Revizor: Why did you not shoot any films between Son of Saul and Sunset? One would think the cinematographer of an Oscar winning film would be bombarded with opportunities.
Mátyás Erdély: I was contacted many times, but I did not fall in love with any of the projects. I am interested in bold films with a unique concept either visually or in terms of dramaturgy. Son of Saul was like that, so I was hoping to attract some directors who have similarly interesting plans, but alas, that did not happen.
R: Were you disappointed?
EM: A little, but I don’t see it as a tragedy. There is the so-called Oscar curse, according to which you will not work after winning an Oscar. I had my share of that, but I did have some work in the past three years. Currently I am in London, shooting the second film of Sean Durkin, the director of Martha Marcy May Marlene, starring Jude Law and Carrie Coon. Sean and I collaborated before on an English TV series, Southcliffe. This one is a sensitive family drama, I find it very inspiring.
R: And Sunset?
MA: That was an astonishing, gigantic beast that was a joy to tackle. A really giant movie with enormous scenery, complex movements, and so many extras that I could not cope with the lights and the camera at the same time. For the first time in my life we worked the American way: I became the director of photography, and only dealt with the lights, and György Rédely stood behind the camera. He already substituted me once, when towards the end of Son of Saul I strained my ankle.
R: Was it obvious from the start that you would use the same approach in Sunset that worked in Son of Saul? Subjective style, clinging to the protagonist, long cuts?
Mátyás Erdély, Gáza Röhrig
ME: After Son of Saul we wanted to do something different, but we did a few trials using wide shots and a dolly, and it became apparent that the format won’t match the film. The subjective language used by László Nemes Jeles requires a hand-held camera. It doesn’t place the viewers into an objective, descriptive point of view, it summons them to join the protagonist, and make them see or overlook the same things. Sunset is the story of a continuous search, and as Írisz explores these spaces, she advances towards knowledge and getting lost. László called Sunset a labyrinth film. It would lose its power if the space was pushed to the background.
R: Reviewers stressed the similarities of Son of Saul and Sunset. How would you describe the differences?
ME: The two films uses similar tools but to totally different ends. The fundamental thought of both is subjectivity and long cuts, but in the case of Son of Saul the style originated in the belief that the horrors of the Holocaust should not be shown. A filmmaker cannot do it, and the character does not wish to see either, as he tries to survive the death camp by turning away. In other words, Son of Saul is about what cannot be shown, Sunset is about what cannot be known.
R: Sunset was controversial among viewers, as it provided no definite answers, left them in uncertainty.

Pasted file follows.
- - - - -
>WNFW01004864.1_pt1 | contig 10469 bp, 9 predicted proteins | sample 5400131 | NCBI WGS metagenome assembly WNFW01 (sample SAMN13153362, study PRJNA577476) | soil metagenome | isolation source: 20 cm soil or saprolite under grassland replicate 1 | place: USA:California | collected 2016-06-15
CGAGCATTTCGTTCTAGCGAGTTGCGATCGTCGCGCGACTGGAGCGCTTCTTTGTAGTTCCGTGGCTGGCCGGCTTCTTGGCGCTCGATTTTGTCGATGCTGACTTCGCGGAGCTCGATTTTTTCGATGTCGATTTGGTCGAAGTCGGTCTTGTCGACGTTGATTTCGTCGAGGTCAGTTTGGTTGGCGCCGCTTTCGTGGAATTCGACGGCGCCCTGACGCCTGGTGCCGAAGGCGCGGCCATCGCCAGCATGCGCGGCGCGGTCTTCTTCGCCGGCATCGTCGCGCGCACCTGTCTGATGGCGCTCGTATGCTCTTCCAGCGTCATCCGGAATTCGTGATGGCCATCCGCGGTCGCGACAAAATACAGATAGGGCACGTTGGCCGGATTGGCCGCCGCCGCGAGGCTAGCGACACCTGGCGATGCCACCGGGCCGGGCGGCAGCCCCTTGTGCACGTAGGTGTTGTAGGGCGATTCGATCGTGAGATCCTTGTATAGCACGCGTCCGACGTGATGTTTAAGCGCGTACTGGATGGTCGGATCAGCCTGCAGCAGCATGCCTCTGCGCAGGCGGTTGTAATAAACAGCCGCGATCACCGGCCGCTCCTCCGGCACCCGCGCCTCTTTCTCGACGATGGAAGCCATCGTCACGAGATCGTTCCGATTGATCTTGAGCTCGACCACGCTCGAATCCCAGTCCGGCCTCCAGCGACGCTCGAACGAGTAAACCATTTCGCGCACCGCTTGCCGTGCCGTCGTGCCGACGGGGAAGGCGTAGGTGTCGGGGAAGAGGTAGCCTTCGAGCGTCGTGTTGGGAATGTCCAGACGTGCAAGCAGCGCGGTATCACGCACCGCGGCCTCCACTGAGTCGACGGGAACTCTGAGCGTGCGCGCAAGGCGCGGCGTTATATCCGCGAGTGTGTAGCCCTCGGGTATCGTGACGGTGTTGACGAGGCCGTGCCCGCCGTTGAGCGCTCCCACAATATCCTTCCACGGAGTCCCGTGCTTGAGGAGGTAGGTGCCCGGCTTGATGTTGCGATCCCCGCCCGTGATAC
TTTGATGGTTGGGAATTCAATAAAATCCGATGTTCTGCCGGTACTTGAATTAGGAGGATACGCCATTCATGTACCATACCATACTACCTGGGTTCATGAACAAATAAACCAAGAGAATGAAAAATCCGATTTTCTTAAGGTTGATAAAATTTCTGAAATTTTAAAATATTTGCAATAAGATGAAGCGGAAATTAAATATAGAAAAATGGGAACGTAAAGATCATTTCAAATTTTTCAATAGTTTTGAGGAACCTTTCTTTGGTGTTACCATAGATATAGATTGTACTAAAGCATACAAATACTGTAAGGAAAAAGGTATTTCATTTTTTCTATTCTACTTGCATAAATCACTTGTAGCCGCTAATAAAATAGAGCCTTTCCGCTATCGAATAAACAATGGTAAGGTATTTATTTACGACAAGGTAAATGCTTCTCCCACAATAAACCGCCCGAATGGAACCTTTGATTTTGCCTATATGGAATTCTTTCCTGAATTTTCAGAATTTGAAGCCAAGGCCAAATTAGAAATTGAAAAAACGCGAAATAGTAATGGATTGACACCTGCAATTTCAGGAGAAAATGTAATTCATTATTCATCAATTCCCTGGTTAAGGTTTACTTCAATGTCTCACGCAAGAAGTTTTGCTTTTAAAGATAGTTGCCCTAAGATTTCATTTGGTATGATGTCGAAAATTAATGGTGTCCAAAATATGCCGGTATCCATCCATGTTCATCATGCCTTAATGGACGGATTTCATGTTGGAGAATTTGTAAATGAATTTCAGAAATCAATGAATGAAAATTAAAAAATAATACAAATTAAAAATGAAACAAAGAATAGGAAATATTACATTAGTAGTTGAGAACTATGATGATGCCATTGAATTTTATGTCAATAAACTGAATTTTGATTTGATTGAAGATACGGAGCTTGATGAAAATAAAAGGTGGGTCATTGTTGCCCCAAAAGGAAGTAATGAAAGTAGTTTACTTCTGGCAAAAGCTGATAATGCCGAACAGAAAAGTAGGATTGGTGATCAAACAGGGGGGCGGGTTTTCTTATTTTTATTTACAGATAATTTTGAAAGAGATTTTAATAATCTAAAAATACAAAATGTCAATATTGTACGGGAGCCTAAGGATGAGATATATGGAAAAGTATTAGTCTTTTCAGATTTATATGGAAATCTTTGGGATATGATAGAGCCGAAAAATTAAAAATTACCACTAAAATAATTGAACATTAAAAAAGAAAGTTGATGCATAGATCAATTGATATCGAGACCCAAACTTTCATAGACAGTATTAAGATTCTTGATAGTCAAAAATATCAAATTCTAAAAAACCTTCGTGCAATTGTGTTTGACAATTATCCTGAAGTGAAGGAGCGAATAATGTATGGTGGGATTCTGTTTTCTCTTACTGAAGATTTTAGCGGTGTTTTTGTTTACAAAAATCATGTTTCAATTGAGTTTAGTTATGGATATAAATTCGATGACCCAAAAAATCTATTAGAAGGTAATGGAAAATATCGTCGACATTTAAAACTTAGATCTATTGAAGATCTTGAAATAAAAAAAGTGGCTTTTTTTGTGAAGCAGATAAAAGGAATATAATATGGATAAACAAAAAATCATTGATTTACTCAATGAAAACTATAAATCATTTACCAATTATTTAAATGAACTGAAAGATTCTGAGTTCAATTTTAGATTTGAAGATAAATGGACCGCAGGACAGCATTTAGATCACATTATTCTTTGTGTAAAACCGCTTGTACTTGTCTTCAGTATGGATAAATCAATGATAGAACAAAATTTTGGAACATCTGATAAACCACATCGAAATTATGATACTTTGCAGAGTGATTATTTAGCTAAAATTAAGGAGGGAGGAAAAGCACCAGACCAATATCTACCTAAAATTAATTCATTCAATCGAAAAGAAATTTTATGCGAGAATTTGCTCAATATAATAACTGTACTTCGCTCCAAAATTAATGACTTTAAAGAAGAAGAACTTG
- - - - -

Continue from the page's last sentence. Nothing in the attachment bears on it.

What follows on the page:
EM: If the viewers feel lost, it is because the protagonist is lost too. A film can be lyrical and work like a poem, but nowadays not many directors build on that. Films today exclusively project a God-like viewpoint, from which everything in the world makes sense. Like in a fairy tale, we know that the wolf is hiding in the bush, and we shout out to Little Red Riding Hood to watch out. But László says we do not know where the wolf is, we do not even know who the wolf is.
R: But if we make everything uncertain, won’t that lead to saying there are no answers, only questions can be asked about why Europe destroyed itself?
ME: I do not want to give the impression that facts are relative, but let us remember, this film does not wish to investigate from today’s viewpoint what happened in 1913, it places the viewers into the head of an orphaned girl of that period, and from there it tries to make sense of senselessness. The film does not state that it is impossible to tell what lead to the breakout of World War I, it says that in 1913 probably no-one had a grasp of these processes.
R: Were you adamant that you wanted to end the film with World War I?
ME: We had a lot of discussions about how the film should end. I advocated for the World War, because it is important to establish the contrast between the first and last scenes, the first and last faces we see. The last scene was the only one that we shot on 65 mm film as opposed to 35 mm, because I wanted to set the softness of the blurry images against the hyperrealist resolution of the 65 mm, so that the beauty of the earlier frames are transformed into the chaos of the World War.
R: With Son of Saul you were touring the world for a year. Did you have important encounters like László had with Spielberg or Claude Lanzmann?
ME: I had a memorable experience with Janusz Kaminski, Spieldberg’s cinematographer. Munich was being shot in Budapest, László was there as an assistant, I was there as an intern. I did not do anything, I merely followed Kaminski around, and I watched the incredible efficiency with which he and Spielberg worked. When Son of Saul was nominated for the Oscar, I thought about writing him the next day. By the time I woke up, he had already sent me an email, saying that he had seen the film, it was fantastic, and it would win the Oscar. It was thrilling to find out that he remembered me, his intern way back then. We met several times in America, and our master-apprentice relationship has almost developed to collegiality.
R: What does the Oscar you got for Son of Saul mean to you?
ME: When at the age of fifteen I decided to become a cinematographer, I saw myself shooting an Oscar winning film once. It’s amazing that it actually happened. But the award in itself is not important; the film we created is important. And the moral of the story is that we need to march on and do our work without compromise.